When Ford ended its GT sports car racing program in 2019, the announcement disappointed a great many fans, partly because it always sucks to see a popular manufacturer back away from racing, and partly because the Ford GT was especially cool. It was like an old-school prototype that just happened to be mixing it up in the lower class, evoking the Toyota GT-One, Porsche 911 GT1 and Mercedes-Benz CLK-GTR.
The Ford GT’s racing days may be behind it, but it seems it’s passing the baton. The company’s next global GT-class contender will be the Mustang GT3, the manufacturer announced on Friday ahead of this weekend’s 24 Hours of Daytona.
Dearborn is planning to enter IMSA’s GTD Pro class in 2024. The Mustang GT3 will be built by Ontario-based Multimatic, which is also responsible for assembling the Ford GT. It’ll be powered by a 5-liter Coyote V8 tuned by one of the company’s other longtime motorsports partners, M-Sport, which operates Ford’s WRC effort.
As for other modifications that aren’t powertrain-related, here’s what Ford’s release has to say:
The new Mustang GT3 race car will feature bespoke Short-Long Arm suspension front and rear, rear-mounted transaxle gearbox, carbon fiber body panels, as well as a unique aero package developed to meet GT3 targets.
Ford had entertained programs in the DPi and LMDh prototype classes but ultimately decided to stick with a production car-based effort — and a recognizable one at that. Despite the Mustang’s mass appeal, the pony car has been remarkably shy of top-level sports car racing throughout its long history. There have been a few privateer one-offs, as well as Saleen taking a pair to Le Mans in 1997 and campaigning the radical SR Widebody in Grand Am in the early 2000s — but nothing with true factory backing.
In fact, the program that eventually culminated in the second-generation Ford GT actually began as something called Project Silver — a bid to create a Mustang that could win its class at Le Mans. Courtesy of an Auto Extremist story you absolutely must read:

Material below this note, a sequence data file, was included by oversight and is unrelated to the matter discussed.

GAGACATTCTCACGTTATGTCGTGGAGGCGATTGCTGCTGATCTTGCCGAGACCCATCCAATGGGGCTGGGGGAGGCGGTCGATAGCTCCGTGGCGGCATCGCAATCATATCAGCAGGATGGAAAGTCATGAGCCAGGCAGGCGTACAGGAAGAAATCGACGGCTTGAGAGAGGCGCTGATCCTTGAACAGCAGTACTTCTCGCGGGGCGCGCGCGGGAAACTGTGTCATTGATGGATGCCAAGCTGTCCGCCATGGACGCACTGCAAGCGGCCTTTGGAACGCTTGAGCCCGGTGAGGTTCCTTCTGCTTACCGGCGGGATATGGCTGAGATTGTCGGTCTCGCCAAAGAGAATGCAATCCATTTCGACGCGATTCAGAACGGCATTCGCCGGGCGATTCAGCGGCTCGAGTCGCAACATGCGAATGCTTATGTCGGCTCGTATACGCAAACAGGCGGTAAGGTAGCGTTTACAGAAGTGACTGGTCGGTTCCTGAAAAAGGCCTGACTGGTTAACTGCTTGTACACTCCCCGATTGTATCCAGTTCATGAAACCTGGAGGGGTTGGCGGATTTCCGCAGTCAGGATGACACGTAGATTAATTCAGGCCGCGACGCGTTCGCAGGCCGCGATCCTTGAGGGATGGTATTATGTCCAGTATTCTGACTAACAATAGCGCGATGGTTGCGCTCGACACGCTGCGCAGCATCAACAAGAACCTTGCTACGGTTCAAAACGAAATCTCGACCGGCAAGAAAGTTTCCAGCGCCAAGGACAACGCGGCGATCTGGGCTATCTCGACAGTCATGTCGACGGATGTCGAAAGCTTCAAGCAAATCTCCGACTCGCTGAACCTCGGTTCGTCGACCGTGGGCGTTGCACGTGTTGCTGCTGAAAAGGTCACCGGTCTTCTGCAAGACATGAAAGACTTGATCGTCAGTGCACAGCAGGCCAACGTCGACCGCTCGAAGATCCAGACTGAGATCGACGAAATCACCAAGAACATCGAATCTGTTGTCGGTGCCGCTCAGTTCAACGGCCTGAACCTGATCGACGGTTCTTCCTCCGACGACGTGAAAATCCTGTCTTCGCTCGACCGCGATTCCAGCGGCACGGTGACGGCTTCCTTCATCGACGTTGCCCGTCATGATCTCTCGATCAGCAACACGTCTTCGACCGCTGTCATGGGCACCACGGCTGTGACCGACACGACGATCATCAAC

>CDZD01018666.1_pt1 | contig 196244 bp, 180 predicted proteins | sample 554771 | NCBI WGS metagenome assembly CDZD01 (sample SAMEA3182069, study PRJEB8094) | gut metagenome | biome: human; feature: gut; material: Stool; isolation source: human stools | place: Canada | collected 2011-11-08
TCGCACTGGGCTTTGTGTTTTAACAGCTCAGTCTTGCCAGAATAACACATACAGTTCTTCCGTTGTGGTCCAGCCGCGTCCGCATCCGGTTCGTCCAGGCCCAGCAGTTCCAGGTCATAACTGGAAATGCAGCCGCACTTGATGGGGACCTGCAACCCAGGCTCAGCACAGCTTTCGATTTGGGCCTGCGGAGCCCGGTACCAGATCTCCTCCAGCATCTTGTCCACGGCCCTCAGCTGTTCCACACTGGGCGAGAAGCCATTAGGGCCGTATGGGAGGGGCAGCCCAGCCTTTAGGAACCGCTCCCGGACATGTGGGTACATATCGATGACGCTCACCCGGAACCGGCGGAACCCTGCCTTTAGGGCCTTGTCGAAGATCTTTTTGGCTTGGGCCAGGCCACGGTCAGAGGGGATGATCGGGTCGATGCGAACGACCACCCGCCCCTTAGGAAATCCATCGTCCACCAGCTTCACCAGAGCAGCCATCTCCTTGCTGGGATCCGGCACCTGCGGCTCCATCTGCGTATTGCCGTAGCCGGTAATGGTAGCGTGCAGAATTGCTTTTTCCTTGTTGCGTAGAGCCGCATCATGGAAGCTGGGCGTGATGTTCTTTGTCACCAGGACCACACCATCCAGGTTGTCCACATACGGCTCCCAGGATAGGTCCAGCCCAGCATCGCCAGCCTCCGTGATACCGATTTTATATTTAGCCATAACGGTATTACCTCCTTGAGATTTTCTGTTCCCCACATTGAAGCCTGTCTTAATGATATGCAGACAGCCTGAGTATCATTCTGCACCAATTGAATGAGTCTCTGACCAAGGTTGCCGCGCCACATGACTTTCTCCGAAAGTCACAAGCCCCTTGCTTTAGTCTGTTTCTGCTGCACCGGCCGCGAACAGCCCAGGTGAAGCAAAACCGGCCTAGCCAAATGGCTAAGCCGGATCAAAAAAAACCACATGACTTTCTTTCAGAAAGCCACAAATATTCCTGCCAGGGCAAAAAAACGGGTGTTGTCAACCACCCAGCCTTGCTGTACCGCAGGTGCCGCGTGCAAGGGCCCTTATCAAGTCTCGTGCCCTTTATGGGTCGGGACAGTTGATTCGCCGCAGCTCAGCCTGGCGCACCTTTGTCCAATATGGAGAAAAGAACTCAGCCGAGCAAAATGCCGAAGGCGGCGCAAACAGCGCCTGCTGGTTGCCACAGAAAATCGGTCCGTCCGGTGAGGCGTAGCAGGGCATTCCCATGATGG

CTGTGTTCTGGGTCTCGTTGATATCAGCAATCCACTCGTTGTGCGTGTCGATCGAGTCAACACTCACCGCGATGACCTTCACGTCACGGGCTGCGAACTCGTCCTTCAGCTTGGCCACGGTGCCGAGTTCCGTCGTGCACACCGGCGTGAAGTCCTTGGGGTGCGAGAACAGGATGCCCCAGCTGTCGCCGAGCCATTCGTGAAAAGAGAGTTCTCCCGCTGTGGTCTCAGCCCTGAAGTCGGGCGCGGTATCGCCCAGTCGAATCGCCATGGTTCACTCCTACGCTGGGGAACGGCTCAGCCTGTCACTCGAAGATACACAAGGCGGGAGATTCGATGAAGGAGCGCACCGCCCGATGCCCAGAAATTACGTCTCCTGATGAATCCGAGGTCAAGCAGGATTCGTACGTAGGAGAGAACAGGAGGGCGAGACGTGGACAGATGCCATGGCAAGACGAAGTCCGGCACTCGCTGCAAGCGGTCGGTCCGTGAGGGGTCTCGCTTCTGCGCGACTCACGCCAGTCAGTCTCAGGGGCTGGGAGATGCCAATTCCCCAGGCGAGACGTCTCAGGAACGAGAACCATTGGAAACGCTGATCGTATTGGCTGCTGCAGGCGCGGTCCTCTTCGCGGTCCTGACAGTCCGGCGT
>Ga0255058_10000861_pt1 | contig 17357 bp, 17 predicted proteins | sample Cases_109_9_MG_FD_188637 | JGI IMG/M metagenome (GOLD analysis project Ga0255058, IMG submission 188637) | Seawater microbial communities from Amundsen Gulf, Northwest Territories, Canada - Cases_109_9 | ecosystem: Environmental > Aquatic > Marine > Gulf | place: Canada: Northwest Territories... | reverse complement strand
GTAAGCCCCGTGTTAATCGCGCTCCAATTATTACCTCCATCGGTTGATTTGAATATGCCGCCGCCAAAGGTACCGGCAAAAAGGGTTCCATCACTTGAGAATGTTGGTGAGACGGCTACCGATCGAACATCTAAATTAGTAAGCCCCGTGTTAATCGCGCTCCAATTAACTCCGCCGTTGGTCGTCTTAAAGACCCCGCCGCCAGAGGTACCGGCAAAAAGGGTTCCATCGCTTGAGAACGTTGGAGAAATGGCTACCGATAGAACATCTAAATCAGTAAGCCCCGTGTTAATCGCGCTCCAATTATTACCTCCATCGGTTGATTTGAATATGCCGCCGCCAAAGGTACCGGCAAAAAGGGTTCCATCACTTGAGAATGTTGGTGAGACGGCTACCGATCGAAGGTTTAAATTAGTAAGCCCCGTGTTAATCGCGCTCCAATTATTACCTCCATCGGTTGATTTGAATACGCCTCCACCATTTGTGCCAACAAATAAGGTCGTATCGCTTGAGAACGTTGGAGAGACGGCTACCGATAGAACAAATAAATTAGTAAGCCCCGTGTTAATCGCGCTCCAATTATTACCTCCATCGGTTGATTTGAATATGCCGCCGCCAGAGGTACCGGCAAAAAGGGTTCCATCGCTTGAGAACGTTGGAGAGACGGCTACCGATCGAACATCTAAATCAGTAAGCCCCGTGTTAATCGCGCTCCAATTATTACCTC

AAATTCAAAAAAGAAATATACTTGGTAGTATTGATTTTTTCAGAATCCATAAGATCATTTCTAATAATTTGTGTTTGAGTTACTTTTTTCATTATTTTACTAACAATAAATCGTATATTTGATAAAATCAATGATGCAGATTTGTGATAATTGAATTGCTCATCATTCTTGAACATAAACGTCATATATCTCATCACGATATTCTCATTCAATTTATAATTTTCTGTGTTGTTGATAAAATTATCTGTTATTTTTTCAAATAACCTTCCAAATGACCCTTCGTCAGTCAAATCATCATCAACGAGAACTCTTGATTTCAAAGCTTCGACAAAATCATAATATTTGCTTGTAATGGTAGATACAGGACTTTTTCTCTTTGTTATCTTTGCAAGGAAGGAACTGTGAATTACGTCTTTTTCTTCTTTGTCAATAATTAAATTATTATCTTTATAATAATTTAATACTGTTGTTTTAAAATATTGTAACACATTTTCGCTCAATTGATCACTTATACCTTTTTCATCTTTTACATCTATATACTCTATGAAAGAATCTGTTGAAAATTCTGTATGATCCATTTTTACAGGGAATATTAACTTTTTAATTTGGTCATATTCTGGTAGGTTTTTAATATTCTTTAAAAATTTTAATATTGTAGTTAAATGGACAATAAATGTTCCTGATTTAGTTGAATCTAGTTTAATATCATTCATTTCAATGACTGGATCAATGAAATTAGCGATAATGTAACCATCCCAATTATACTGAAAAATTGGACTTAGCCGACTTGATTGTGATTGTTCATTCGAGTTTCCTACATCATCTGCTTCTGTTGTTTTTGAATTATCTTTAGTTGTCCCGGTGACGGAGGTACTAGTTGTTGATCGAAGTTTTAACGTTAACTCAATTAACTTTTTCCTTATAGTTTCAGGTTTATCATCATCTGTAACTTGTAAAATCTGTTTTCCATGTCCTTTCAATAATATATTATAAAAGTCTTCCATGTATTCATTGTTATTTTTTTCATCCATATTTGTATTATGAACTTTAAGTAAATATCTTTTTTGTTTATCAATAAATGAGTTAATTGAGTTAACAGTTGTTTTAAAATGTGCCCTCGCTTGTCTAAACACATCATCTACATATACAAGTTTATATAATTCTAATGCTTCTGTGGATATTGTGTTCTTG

This was a significant effort within the company, with many of the people involved adding the project to their normal workloads. But in the end, in order to make the Mustang competitive, it was determined that a wildly expensive “homologation special” would have to be created, and though it would have been by far the most radical and compelling Mustang ever built – complete with carbon fiber passenger cell – the project ground to a halt at the very last “go/no go” meeting in [former Ford CEO] Mark Fields’ office. The bottom line? It was too expensive and some of the Ford regional executives weren’t keen on the financial contributions that would be required of them.
If that had happened, we would have gotten a Mustang homologation special instead of the current Ford GT. Wild to think about, though I’m kind of happy history panned out this way. With today’s news, we’ll at least have gotten to see both race.
As for the new Mustang GT3, Ford also plans to prepare customer cars for the Pro-Am GTD class. It’s unclear what the company’s ambitions are beyond IMSA — it’s keeping quiet regarding Le Mans at the moment, but you never know what could happen. Besides, I have a hunch they’re itching to fight Corvette Racing for bragging rights over the world’s greatest race.